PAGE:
Warding Off the
Threat of Disruption
Innovation scholar Joshua S. Gans argued in MIT SMR that established businesses have
more time than they may think to respond to innovations that may prove disruptive.
But a software executive questions that advice.
HOW QUICKLY DO COMPANIES need to respond to innovations that could upend their markets? In “Keep Calm and Manage
Disruption,” an article in the spring 2016 issue of MIT Sloan Management Review, Joshua S. Gans argued that companies may have more
time than is commonly believed. For example, his research suggested that established companies can often employ a “wait and see”
approach, and if a new technology demonstrates its potential, the incumbent can acquire it.
That advice didn’t satisfy at least one reader. Daniel Cohen, vice president of business operations and strategy at Adobe Systems Inc., a
software company based in San Jose, California, wrote to explain why he thinks companies need to move swiftly to avert disruption before
it affects their performance. What follows is Cohen’s perspective, Gans’ response — and an informative dialogue about the importance of
monitoring disruption in markets related to one’s own.
Why You Shouldn’t Wait
BY DANIEL COHEN
Managers facing a disruption are often advised to take a cautious approach
by creating a separate business unit that can
experiment with the new model. However, a
cautious approach can be disastrous. While
the leadership team first monitors developments and then experiments with new
product and business models, upstarts are
gaining critical competencies that put them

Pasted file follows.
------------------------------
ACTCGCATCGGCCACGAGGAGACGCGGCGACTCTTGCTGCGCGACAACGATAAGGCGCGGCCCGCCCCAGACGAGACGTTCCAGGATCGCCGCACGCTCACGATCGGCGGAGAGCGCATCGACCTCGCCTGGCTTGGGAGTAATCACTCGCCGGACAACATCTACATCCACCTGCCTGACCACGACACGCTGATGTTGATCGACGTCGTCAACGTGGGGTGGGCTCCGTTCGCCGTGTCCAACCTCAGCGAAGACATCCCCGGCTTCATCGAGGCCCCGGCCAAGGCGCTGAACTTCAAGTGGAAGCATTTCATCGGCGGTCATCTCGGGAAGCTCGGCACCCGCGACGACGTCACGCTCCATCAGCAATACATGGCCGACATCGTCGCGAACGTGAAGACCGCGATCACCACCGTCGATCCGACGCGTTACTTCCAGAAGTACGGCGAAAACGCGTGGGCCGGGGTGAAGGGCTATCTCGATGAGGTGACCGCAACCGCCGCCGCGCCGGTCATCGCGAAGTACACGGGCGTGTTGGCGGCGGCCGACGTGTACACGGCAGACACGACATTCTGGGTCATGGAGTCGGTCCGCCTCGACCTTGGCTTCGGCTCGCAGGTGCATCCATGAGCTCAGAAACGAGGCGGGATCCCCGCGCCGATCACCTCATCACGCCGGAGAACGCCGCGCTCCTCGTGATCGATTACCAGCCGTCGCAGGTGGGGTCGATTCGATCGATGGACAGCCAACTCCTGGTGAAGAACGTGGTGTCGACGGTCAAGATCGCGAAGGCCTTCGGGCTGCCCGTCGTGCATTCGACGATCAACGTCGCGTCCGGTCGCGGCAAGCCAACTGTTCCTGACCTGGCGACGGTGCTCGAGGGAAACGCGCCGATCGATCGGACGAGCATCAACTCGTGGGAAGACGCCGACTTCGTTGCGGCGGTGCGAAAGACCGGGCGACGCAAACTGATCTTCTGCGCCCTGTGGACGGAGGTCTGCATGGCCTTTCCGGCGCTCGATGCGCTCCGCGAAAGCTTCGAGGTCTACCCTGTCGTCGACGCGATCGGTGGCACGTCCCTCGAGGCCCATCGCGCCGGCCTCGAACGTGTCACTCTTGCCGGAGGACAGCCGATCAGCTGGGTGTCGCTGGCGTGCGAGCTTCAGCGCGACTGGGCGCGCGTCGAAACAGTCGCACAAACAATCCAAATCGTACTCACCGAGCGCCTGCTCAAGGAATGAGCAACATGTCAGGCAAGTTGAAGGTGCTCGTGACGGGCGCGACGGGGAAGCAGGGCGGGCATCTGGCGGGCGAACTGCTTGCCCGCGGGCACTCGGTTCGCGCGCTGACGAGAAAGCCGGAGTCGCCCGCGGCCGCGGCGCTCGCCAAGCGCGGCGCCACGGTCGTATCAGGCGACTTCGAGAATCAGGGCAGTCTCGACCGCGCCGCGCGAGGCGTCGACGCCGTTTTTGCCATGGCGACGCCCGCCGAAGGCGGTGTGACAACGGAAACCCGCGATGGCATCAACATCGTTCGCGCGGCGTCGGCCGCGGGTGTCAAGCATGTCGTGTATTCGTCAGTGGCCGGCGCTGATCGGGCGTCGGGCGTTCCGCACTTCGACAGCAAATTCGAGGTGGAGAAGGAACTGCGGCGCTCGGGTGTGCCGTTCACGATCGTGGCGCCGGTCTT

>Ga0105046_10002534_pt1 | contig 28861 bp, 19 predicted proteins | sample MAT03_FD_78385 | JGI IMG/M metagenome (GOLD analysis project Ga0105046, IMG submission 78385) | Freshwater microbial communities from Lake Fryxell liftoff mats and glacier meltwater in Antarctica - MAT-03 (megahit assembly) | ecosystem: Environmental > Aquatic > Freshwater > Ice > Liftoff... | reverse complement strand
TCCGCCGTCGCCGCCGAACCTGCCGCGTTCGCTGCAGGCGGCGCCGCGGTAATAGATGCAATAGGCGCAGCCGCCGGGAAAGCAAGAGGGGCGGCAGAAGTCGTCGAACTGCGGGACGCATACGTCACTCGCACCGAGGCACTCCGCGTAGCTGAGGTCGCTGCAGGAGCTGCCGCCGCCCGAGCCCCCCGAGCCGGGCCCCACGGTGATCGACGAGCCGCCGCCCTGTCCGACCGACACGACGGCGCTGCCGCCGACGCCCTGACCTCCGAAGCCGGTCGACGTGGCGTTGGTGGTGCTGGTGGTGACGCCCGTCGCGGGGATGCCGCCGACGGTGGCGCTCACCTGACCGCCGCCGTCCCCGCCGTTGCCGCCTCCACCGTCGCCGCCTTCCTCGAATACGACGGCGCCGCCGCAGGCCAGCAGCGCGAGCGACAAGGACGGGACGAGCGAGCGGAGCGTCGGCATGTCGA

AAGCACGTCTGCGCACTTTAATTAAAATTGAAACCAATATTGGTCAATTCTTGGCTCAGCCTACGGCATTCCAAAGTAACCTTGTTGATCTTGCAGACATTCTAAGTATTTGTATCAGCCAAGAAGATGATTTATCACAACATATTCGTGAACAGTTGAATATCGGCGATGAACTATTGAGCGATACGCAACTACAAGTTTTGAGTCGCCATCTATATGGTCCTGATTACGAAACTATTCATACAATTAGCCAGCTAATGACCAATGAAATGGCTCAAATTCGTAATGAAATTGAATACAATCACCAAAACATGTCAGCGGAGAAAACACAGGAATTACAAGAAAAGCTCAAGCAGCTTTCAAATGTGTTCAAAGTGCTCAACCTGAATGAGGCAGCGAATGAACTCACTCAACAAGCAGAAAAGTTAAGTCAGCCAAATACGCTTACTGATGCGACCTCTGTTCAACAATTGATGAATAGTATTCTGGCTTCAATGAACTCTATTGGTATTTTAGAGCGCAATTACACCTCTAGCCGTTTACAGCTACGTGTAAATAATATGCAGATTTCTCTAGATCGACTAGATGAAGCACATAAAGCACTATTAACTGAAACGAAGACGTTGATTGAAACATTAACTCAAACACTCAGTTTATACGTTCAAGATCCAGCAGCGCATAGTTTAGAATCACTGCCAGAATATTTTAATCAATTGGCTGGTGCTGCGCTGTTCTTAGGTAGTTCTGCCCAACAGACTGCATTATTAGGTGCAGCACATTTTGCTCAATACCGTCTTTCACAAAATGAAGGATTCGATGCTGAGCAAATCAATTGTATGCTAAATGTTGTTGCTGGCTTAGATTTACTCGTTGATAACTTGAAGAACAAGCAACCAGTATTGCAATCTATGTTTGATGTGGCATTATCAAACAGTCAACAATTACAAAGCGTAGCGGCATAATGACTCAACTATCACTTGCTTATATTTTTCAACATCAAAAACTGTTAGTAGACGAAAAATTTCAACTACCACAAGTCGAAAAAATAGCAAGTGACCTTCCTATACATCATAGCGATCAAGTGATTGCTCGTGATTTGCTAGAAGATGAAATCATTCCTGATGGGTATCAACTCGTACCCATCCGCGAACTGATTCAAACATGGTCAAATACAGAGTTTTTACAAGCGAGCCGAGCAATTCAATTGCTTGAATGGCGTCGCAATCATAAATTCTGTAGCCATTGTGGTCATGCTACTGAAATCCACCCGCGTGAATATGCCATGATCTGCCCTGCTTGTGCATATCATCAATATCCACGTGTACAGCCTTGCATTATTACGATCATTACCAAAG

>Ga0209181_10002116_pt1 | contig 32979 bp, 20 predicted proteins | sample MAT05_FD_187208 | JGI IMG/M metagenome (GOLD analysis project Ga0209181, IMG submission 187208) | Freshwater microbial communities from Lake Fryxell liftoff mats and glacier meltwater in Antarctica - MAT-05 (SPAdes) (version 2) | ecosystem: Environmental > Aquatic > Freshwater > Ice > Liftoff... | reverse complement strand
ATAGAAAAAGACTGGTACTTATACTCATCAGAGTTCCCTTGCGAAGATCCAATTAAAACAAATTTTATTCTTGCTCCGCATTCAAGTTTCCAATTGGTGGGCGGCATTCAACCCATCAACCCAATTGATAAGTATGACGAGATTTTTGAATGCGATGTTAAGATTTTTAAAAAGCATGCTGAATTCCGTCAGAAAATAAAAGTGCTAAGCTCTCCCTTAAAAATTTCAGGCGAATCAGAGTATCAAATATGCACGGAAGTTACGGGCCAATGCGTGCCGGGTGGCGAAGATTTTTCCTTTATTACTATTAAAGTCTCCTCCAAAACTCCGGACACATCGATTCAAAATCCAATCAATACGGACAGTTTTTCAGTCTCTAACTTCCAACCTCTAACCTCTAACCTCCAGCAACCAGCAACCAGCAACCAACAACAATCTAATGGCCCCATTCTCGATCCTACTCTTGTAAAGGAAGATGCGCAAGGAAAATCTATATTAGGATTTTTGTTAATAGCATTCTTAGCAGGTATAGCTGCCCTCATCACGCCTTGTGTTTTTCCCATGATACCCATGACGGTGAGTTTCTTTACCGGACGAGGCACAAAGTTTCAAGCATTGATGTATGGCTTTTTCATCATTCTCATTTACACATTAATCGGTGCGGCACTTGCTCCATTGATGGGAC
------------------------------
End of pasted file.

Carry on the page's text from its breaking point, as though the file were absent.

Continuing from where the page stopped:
miles ahead of the incumbent companies.
When a company faces transformative
changes that disrupt both product offerings
and business models, there is no time to
waste. Although it can be costly to retool
offerings, and business model changes may
mean lower prices to existing customers, the
revenue decline is a short-term trade-off for
Adobe knows this from experience. With the advent of cloud
computing, we faced disruption in the software market. For
software companies, cloud
computing represents a change
in how products get developed
and delivered to customers as well
as a business model change —
from a one-time sale to a subscription model. Even though
we were not yet seeing major
inroads from cloud competitors,
we realized we needed to get ahead of
this trend and overhauled our business
model in a span of 18 months in 2012 and
2013. The results have been customer growth
and stronger customer relationships.
Until 2010, Adobe primarily sold pack-
aged software that ran on desktop computers.
Revenue was driven by product releases with
enough new features to convince
customers to purchase upgrades.
Today Adobe’s offerings are
cloud based, and the proportion of our revenue that is
recurring has climbed from
While it’s important to react
quickly, companies can’t respond to every new market
trend. Two key early indicators
to watch are disruptions in adjacent markets and changes in the
growth profile of your own company.
Adjacent Markets Being Disrupted At
Adobe, as we looked across the software landscape in 2010 and 2011, we noted that nearly
every software company that was founded
in the last decade and reached scale did so
with a cloud model.
is vice president of
and strategy at
(Continued on page 95)
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